Dr. Reese: Why do some people rely on untested, unregulated "natural" products and avoid FDA regulated pharmaceuticals?

Dr. Baumann: People have the mistaken belief that natural or organic products are somehow better. While this may be true when talking about foods, it is not true at all when talking about cosmetics. This is because there is no defined meaning of "organic" or "natural" for cosmetics. There are no regulations that must be met for "certified organic" seals as there are with foods. These "natural" ingredients often require the addition of preservatives, which can cause skin allergy and irritation.

 

 Action star Milla Jovovich appears shocked to learn that some cosmeceuticals lack data


It is important to remember that the FDA regulates topical products as either cosmetics or drugs. Cosmetics do not have to undergo any testing before being allowed to go on the market. Companies can get into trouble if they claim that a cosmetic has a biologic effect, or that it really changes the skin in some way. For this reason, companies have to make claims that say that a cream "stops aging in its tracks" instead of saying that the cream "increases the skin cell's production of collagen". If a cream is shown to have a biologic action, it should technically be regulated as a drug. This approval process can cost the company millions of dollars. For this reasons, many companies imply the claims and do not do the research. On the other hand, approved pharmaceuticals have stood up to the rigorous testing standards required by the FDA to prove that a product works. For example, a consumer might spend $100-$300 on a face cream (and many do!) that has not been proven to work when they could spend $90 on Avage, or Renova which are FDA approved as a treatment for wrinkles! For this reason, consumers would benefit by using the prescription creams.

 

Dr. Reese: Cosmetic sales people and spas generally recommend a series of products used together to enhance skin. What do you recommend for basic skin care?

 

 Dr. Baumann: A sunscreen, and a retinoid such as Retin A, Renova, Tazarac, Avage, or Differin. These topical vitamin A derivatives have both been PROVEN to prevent aging. For dry skin types I suggest a good inexpensive cleanser and moisturizer. I would not spend more than $20 on each of these.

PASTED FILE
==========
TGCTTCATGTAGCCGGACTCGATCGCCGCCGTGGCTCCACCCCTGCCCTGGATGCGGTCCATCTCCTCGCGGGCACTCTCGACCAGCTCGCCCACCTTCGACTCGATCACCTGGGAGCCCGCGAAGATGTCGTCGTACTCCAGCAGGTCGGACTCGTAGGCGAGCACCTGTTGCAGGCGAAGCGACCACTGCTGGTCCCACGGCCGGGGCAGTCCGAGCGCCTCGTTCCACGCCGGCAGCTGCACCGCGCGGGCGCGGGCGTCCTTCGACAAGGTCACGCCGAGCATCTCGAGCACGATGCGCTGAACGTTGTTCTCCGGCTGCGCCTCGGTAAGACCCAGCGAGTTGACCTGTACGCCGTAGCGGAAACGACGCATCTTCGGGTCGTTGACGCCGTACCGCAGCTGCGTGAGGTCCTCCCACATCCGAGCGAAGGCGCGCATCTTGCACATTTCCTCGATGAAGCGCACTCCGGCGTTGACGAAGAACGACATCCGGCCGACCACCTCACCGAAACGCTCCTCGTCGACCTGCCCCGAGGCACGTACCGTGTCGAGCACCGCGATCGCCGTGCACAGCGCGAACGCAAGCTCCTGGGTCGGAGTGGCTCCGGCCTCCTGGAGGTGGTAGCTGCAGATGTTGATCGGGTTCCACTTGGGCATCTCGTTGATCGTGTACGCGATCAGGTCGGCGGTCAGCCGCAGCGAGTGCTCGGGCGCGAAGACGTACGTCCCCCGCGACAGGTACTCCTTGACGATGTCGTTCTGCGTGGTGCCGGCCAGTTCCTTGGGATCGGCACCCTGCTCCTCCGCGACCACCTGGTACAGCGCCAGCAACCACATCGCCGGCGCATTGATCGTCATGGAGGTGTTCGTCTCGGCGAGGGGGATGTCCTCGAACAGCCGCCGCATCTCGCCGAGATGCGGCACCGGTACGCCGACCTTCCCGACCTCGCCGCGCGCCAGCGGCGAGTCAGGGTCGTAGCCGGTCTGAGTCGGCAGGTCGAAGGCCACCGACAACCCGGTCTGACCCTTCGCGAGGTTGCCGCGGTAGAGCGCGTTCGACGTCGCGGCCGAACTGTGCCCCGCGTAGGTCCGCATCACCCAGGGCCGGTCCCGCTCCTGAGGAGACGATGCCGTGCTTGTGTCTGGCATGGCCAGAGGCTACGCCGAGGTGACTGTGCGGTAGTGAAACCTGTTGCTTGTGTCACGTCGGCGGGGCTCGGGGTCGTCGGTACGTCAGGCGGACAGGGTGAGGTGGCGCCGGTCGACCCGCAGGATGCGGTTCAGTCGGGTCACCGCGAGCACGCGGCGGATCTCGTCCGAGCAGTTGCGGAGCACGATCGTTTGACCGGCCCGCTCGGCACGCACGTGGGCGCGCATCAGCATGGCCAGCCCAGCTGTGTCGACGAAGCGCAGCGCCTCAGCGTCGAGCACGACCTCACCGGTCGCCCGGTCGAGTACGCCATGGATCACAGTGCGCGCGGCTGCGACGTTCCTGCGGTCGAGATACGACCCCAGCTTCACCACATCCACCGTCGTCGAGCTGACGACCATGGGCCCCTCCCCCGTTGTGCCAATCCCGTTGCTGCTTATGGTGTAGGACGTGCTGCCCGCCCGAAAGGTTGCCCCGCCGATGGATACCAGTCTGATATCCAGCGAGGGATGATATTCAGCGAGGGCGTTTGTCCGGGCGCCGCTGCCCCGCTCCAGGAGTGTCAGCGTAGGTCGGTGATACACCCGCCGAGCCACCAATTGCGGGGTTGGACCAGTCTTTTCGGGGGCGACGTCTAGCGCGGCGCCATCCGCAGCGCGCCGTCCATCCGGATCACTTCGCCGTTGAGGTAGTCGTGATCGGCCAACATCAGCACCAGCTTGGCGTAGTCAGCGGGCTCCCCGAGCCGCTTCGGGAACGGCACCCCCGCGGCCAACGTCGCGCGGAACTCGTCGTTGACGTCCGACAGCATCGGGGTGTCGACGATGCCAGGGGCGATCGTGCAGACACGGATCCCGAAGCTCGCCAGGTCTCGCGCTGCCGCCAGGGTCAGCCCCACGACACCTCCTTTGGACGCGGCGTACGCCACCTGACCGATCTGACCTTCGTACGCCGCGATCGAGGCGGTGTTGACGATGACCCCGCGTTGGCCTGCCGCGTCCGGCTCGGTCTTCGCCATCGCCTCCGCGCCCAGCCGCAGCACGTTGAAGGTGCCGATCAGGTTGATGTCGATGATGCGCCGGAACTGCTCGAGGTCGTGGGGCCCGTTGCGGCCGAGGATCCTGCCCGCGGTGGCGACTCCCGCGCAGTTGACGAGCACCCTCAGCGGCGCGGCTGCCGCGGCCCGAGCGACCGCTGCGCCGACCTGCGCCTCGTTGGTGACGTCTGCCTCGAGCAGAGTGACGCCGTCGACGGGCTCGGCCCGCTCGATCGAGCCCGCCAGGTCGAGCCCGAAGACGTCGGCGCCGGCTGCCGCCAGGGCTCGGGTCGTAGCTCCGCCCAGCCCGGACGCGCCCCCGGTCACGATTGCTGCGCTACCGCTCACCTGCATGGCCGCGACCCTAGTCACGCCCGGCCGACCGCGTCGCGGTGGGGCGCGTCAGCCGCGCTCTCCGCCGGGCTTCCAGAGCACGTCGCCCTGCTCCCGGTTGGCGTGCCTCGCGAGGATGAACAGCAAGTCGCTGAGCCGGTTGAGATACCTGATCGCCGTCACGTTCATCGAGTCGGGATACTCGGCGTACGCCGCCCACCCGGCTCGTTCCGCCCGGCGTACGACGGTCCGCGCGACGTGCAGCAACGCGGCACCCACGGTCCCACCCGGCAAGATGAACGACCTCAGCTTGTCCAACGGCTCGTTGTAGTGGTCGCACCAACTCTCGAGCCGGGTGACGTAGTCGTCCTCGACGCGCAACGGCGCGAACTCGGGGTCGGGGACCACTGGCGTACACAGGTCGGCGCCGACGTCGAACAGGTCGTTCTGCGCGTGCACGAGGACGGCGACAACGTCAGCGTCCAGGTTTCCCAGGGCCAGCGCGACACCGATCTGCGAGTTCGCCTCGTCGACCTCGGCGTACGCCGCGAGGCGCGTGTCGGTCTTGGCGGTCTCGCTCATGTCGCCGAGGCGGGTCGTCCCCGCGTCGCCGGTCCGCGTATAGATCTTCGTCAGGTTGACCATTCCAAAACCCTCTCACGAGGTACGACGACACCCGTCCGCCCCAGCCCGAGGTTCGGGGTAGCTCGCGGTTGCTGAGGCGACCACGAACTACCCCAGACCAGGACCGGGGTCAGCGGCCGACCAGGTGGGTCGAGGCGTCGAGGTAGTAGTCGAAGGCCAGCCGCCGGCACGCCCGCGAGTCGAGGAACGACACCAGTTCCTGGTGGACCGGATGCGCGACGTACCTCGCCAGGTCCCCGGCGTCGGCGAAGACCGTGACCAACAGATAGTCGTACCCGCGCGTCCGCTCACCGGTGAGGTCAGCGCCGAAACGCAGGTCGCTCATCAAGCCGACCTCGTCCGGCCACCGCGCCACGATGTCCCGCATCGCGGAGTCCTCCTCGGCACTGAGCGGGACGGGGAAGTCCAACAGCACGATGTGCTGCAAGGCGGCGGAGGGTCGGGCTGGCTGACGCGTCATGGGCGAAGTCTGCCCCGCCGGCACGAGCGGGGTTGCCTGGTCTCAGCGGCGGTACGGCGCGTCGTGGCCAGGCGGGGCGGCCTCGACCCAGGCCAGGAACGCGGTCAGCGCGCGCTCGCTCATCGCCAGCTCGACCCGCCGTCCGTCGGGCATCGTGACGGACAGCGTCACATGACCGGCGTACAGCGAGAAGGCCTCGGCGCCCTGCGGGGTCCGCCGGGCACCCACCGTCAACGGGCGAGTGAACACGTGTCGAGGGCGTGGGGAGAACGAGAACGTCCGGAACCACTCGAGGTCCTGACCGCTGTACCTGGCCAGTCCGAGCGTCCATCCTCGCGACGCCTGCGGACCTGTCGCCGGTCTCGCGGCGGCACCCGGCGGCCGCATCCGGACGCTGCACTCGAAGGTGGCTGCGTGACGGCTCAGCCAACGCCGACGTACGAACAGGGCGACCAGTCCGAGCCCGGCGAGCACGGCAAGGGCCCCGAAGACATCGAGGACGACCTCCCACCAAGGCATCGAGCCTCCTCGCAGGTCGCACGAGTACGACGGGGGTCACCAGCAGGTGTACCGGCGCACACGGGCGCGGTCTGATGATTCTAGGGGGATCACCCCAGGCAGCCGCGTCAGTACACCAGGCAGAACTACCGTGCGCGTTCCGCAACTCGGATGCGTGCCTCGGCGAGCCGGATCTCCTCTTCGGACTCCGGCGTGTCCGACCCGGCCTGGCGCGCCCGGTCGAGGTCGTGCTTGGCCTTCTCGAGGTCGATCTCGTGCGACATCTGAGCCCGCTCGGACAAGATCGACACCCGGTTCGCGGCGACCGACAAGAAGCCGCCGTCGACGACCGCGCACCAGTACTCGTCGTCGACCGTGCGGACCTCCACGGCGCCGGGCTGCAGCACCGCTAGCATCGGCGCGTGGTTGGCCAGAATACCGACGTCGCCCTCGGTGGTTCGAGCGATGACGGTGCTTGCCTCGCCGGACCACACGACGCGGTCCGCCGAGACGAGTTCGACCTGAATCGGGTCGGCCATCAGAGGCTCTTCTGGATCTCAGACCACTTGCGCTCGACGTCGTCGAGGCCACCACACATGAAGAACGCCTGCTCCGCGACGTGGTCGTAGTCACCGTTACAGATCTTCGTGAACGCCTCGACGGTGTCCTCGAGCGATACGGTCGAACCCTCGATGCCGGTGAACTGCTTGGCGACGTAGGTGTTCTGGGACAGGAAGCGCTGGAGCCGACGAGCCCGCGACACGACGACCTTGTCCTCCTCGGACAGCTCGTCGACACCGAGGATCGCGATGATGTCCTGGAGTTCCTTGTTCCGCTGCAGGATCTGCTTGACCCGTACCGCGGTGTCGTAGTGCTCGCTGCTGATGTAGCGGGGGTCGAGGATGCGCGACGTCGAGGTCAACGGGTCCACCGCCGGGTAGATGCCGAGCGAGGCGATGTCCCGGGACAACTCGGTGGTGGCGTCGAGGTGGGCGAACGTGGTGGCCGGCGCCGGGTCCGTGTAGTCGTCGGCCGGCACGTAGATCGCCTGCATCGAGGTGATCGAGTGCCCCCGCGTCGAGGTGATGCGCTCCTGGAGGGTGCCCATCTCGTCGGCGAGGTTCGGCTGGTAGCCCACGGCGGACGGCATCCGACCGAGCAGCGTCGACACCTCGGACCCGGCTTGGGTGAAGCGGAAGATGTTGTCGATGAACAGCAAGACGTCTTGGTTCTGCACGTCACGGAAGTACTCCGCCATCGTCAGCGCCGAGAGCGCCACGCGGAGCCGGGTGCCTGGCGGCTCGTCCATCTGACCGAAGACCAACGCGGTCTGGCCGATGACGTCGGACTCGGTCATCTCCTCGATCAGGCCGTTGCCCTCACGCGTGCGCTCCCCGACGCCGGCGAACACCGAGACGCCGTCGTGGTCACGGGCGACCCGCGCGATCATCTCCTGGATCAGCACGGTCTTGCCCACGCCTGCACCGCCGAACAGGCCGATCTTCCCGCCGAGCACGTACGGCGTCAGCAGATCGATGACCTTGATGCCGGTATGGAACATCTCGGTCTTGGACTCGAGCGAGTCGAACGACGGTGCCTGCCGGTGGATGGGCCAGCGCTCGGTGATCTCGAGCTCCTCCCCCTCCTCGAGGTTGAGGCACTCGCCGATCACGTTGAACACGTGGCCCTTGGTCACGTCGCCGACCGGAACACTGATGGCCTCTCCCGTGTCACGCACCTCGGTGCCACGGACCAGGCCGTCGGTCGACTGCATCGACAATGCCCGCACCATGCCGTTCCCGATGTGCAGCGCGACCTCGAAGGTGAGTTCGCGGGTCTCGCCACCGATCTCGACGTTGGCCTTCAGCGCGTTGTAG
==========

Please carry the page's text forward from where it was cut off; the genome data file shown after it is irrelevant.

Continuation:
Milla does not appear to have a dry skin type.

 

Dr. Reese: StriVectin is a cream that's been marketed with the slogan: "Better than Botox?" Is it?

Dr. Baumann: Absolutely not. First, there is no clinical research trial comparing the two. Second of all, the peptides found in this product are also found in Olay Regenerist which is much cheaper. Third, unlike Botox, these peptides have not been shown to decrease muscle contractions and smooth wrinkles in well designed clinical trials. StriVectin is an example of marketing versus science: Lots of marketing and minimal science.

 

Dr. Reese: Before we sign off, are there any disclaimers our visitors need to know?

Dr. Baumann: Many. I have worked for the following, either doing clinical trials, advisory boards, or speaker's bureaus: Johnson and Johnson (Neutrogena, Aveeno), Vichy, Unilever, Avon, Medicis, Inamed, Dermik, Allergan, Stiefel, Philosophy, Topix, Galderma, and Ligand.


Dr. Reese: Whew! With all that work, I hope they give you some time off. Favorite film this year?

Dr. Baumann: "Something's Gotta Give." Jack Nicholson is hilarious! It looks like Diane Keaton has been using her Retin A and sunscreen! Her skin looks great!!

 
Final disclaimer: We at skinema.com are not aware of any cosmetic cream that turns people into zombies. But we'll keep you posted.